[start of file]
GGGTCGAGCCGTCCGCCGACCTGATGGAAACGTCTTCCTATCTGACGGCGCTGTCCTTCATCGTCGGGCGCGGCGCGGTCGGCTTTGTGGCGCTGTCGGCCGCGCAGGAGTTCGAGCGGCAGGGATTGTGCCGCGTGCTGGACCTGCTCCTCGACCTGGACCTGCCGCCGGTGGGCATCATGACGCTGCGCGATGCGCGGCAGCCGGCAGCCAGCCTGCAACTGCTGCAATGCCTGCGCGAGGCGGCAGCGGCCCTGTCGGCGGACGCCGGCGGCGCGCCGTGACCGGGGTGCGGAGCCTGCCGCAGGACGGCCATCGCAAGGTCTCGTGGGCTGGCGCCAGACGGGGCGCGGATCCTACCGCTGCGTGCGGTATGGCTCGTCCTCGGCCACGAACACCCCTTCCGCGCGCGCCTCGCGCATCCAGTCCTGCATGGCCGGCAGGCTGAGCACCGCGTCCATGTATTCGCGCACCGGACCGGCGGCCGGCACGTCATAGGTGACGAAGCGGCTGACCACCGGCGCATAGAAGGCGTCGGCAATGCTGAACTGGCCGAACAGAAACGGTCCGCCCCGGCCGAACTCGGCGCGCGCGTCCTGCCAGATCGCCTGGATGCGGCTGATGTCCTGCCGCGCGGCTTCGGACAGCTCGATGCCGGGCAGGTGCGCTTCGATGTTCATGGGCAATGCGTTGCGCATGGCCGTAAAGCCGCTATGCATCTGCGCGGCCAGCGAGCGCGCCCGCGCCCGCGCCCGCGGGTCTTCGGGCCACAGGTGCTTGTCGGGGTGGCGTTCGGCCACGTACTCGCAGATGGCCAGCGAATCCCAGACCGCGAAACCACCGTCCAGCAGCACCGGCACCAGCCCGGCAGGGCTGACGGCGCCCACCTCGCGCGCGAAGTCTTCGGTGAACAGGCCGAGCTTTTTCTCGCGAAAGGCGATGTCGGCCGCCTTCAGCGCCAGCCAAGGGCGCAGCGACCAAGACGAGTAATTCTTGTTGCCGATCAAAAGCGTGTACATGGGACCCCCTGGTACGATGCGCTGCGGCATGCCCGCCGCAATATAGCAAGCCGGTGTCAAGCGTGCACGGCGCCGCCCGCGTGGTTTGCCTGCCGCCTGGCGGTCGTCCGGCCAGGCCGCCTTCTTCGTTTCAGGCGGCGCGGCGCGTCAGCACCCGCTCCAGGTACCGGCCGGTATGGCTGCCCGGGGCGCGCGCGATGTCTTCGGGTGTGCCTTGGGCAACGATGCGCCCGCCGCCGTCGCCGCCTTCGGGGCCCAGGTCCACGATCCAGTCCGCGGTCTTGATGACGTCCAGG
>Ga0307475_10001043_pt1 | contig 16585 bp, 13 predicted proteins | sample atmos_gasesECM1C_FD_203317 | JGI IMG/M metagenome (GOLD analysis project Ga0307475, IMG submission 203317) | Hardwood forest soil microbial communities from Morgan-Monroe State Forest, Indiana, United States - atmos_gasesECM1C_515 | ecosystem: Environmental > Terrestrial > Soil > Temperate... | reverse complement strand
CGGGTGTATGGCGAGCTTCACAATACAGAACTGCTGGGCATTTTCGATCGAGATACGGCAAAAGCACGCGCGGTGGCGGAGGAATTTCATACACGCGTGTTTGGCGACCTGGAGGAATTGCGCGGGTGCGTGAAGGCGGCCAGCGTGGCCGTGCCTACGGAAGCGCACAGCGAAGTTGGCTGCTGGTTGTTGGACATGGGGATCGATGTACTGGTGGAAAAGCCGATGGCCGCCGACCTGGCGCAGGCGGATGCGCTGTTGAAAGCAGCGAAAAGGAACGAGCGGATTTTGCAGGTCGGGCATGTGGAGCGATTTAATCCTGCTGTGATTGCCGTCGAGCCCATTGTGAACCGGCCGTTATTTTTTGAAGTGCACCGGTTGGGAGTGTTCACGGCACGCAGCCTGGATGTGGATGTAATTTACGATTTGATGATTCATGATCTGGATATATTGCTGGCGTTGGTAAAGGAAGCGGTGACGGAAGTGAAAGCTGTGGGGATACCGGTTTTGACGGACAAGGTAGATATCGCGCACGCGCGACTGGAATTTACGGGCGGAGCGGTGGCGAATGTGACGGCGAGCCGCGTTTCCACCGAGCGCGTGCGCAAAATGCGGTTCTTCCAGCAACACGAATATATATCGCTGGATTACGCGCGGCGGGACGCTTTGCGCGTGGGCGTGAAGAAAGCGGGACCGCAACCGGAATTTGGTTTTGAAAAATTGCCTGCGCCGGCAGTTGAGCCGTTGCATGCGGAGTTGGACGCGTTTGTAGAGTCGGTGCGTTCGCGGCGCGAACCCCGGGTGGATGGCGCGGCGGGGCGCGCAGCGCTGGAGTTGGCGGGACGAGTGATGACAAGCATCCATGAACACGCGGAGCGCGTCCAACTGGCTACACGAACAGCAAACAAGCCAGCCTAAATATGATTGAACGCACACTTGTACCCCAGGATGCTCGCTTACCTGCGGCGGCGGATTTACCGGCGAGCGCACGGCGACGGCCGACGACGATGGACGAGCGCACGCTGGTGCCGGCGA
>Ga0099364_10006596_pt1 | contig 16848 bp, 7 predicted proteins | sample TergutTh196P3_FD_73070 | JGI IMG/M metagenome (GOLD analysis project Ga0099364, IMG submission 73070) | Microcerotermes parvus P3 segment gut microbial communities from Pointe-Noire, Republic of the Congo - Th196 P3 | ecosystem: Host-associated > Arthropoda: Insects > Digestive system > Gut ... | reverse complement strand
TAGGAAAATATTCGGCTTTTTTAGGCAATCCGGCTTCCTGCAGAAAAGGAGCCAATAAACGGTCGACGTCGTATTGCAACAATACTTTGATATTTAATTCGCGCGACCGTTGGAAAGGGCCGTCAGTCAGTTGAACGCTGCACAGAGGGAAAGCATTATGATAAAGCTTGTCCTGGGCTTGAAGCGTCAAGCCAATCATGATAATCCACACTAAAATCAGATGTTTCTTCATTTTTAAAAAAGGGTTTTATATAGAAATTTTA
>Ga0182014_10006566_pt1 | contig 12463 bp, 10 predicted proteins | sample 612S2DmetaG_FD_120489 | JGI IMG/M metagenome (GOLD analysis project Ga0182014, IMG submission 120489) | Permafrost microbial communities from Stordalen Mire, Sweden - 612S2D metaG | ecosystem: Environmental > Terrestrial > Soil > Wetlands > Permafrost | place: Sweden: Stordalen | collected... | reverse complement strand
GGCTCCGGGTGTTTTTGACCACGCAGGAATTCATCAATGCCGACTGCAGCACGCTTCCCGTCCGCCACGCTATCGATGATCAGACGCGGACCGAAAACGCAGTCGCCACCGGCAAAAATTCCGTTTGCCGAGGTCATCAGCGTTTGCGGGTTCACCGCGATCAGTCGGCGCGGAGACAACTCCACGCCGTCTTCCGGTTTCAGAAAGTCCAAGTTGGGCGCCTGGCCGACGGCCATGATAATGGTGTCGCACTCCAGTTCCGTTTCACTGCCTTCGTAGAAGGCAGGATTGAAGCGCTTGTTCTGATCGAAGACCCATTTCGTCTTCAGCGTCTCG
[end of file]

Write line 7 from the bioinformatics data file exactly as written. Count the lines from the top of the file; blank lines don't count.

GGCTCCGGGTGTTTTTGACCACGCAGGAATTCATCAATGCCGACTGCAGCACGCTTCCCGTCCGCCACGCTATCGATGATCAGACGCGGACCGAAAACGCAGTCGCCACCGGCAAAAATTCCGTTTGCCGAGGTCATCAGCGTTTGCGGGTTCACCGCGATCAGTCGGCGCGGAGACAACTCCACGCCGTCTTCCGGTTTCAGAAAGTCCAAGTTGGGCGCCTGGCCGACGGCCATGATAATGGTGTCGCACTCCAGTTCCGTTTCACTGCCTTCGTAGAAGGCAGGATTGAAGCGCTTGTTCTGATCGAAGACCCATTTCGTCTTCAGCGTCTCG